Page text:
This Kindergarten Teacher Melted the Internet’s Heart With Videos of His Students Dancing Salsa

Courtesy of Mr. Sorto's Class Facebook Page.

A viral video recently skyrocketed a D.C. dance team into social media fame, winning them the kind of attention any performer would envy: 16 million views on Facebook, hundreds of comments, thousands of new fans. The group specializes in Latin dance, and they can do it all—salsa, merengue, bachata, mambo, chacha. They’re also five years old.

This legion of pint-sized dancers belongs to Edwin Sorto’s kindergarten class at KIPP DC Promise Academy, a predominantly black charter school in Southeast Washington, D.C. Groups of 25 to 30 kids meet with Sorto for his afternoon Specials classes, where he leads art, PE and cultural activities. He’s woven Spanish language and Latin dance lessons into his curriculum, and the students have nimbly mastered every challenge.

“I tell them, ‘Alright guys, we work hard and play hard,’ ” Mr. Sorto said. “That gets their mindset in place for the dancing and it starts building up their confidence right from there.”

Sorto has been working at KIPP Promise Academy for the last three years. In search of something more fulfilling, he left a construction management career and turned to a program called the Capital Teaching Residency, which trains new educators in the D.C. area. The initiative paired Sorto up with a more experienced teacher at KIPP DC Promise Academy for one year, and then allowed him to brainstorm his own lesson plans.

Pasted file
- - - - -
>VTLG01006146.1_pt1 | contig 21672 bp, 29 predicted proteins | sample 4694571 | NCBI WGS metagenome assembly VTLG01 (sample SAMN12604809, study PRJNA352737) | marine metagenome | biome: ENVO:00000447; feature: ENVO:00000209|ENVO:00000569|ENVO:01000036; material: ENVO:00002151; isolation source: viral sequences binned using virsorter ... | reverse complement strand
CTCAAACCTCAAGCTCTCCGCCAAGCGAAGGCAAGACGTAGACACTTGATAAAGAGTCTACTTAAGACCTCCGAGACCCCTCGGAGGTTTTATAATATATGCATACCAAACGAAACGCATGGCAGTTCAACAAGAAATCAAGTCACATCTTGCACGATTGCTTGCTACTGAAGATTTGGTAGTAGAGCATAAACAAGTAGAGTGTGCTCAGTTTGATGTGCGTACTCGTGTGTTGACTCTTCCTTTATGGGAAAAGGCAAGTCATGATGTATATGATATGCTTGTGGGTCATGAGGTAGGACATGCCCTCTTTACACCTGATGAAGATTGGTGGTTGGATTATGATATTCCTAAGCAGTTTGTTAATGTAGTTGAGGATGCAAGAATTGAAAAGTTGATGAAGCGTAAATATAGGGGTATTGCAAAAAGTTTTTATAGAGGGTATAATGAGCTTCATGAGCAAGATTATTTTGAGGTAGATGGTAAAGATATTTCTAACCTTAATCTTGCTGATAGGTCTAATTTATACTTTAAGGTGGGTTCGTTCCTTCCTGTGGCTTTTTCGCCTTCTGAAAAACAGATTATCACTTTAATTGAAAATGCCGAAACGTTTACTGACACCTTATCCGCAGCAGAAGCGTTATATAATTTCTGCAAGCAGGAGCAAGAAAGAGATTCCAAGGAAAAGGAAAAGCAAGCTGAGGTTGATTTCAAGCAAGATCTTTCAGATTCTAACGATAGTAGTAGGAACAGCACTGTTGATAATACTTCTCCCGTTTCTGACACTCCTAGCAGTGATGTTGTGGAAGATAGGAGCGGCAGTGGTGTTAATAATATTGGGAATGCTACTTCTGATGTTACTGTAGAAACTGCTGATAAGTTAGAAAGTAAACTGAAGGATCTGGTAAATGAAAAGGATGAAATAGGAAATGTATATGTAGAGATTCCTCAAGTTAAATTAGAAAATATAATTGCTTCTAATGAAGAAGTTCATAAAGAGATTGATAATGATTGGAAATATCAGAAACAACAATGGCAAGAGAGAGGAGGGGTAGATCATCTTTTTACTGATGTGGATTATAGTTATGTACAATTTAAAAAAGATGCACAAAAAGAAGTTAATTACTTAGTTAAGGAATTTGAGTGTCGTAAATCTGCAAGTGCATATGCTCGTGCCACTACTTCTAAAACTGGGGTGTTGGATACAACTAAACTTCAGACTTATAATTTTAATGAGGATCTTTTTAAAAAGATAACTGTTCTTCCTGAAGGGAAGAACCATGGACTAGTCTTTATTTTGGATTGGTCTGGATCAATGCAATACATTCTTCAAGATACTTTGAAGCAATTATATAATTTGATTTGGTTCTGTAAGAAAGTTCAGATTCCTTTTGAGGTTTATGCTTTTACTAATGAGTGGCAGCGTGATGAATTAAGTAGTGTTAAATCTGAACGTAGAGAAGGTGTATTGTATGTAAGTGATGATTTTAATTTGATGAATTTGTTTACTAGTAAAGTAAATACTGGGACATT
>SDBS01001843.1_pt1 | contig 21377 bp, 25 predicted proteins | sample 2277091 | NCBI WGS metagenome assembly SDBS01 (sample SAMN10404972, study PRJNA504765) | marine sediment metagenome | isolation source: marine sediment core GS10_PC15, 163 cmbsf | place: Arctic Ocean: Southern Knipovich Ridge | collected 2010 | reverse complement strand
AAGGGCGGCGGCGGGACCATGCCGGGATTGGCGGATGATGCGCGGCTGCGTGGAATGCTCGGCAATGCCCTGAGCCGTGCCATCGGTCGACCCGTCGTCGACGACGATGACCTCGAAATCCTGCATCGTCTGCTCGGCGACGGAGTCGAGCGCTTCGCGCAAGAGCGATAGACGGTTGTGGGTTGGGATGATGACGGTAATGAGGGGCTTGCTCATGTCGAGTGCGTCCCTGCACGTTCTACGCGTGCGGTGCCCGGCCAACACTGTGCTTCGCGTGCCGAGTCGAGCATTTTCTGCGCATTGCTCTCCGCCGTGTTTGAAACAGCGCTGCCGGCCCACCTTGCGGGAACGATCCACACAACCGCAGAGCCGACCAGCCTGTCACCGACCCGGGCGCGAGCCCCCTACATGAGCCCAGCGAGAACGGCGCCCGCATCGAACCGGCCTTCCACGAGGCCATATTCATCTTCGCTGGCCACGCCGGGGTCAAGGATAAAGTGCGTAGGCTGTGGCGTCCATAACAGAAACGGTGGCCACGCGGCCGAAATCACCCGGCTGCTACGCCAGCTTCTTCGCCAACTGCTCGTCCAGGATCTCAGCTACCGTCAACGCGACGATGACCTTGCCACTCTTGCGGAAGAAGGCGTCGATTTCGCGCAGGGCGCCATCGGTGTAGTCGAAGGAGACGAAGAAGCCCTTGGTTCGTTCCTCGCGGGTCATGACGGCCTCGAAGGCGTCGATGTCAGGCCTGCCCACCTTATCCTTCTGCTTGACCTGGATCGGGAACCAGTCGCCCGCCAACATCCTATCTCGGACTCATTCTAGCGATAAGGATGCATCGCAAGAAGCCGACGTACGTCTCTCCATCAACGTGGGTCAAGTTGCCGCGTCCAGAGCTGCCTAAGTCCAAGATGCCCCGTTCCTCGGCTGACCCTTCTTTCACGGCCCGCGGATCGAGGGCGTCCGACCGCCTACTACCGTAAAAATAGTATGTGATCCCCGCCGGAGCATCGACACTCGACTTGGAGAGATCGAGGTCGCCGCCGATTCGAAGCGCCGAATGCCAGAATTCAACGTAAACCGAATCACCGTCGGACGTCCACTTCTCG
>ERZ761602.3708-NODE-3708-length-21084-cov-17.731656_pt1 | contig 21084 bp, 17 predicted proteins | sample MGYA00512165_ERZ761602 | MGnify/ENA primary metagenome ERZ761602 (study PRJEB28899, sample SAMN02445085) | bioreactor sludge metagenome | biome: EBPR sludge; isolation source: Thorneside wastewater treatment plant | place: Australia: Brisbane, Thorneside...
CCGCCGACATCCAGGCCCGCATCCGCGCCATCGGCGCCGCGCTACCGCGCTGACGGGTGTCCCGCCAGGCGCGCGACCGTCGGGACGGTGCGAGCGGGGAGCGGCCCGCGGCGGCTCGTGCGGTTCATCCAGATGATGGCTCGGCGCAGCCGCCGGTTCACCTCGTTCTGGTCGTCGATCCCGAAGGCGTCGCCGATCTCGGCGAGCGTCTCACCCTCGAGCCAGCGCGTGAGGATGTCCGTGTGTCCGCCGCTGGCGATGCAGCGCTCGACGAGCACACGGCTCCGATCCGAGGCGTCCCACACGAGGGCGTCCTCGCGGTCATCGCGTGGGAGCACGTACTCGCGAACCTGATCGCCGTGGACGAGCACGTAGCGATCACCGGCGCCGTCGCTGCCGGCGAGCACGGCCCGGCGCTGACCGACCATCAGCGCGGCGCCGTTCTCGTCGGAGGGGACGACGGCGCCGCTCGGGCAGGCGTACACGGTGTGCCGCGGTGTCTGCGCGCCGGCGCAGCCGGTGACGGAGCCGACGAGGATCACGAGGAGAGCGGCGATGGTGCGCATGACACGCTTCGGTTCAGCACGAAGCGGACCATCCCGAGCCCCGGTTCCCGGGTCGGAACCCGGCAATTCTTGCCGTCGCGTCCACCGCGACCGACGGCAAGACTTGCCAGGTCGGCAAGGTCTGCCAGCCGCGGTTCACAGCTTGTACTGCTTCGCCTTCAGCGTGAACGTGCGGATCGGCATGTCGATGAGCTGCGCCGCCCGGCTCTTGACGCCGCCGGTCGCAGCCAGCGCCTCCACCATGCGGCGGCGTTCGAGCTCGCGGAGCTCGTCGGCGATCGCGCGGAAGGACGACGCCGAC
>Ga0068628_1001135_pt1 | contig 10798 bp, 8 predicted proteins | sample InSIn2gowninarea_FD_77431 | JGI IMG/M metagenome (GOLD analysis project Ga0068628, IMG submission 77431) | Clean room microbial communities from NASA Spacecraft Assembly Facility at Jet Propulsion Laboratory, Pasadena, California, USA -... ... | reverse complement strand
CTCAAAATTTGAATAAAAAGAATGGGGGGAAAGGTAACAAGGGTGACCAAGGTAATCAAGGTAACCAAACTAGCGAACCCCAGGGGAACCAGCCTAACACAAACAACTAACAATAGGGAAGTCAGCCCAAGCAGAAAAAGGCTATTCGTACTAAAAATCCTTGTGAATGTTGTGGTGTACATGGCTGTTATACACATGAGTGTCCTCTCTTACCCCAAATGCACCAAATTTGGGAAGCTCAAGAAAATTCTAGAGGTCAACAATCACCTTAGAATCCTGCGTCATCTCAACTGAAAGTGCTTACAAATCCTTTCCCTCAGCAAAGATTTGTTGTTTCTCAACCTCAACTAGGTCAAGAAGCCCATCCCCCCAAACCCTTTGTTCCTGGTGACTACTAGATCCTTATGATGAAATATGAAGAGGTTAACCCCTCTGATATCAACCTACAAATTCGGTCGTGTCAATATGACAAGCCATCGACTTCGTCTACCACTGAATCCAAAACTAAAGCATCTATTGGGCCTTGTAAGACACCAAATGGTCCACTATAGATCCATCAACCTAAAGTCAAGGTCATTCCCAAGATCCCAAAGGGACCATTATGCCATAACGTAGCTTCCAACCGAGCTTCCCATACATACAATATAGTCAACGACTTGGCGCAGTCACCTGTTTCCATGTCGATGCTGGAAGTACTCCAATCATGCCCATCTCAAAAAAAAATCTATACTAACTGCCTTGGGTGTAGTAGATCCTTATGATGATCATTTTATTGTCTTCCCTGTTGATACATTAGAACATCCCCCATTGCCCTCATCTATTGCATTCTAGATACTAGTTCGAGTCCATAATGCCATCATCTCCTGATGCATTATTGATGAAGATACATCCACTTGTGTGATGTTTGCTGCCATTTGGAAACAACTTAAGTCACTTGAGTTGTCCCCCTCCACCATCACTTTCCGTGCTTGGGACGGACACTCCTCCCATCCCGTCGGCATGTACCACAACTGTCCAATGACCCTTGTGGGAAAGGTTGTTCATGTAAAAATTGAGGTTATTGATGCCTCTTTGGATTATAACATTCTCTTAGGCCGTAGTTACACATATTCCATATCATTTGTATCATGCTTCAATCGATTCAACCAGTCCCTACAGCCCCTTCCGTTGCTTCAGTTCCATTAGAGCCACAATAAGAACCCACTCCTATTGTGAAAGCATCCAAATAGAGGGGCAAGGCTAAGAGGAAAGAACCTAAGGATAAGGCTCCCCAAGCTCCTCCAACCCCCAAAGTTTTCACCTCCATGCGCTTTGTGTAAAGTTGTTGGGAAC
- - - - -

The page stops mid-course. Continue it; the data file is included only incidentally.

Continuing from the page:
She was standing in a corner when a five-year-old approached her with a tiny outstretched hand and asked her if she’d like to merengue.

His style in the classroom reflects his personality. Sorto came to the United States from El Salvador when he was 14. He grew up in a family that would spend holidays dancing until sun up, and he started breakdancing when he was a kid. About six years ago, he joined an Afro-Cuban salsa team called DC Casineros. Now, he performs with Cazike, a Latin dance company directed by his wife, Irene Holtzman, who worked at KIPP herself for 10 years. Both of them also teach dance to adults at Takoma Park’s ClaveKazi Dance Studio, where Holtzman is a co-director. They have noticed that the KIPP kindergartners often absorb steps more deftly than grown-ups.

“Kids are naturals,” Sorto said. “Like, let’s talk about shoulder shimmies. I’d say that’s one of the hardest things for adults. I know people who have been dancing for years who can’t shimmy that well. But the kids aren’t self-conscious. They pick it up like sponges.”

Sorto alternates activities in his class: physical education on Tuesdays and Thursdays, Spanish on Wednesdays, art on Fridays. Monday is dedicated solely to dance. When he begins teaching new routines, he starts the 45-minute sessions by playing three songs and asking the kindergartners which they like best. The students have responded to everything from Tito Puente to Toño Rosario, and once they make their decision, they get moving.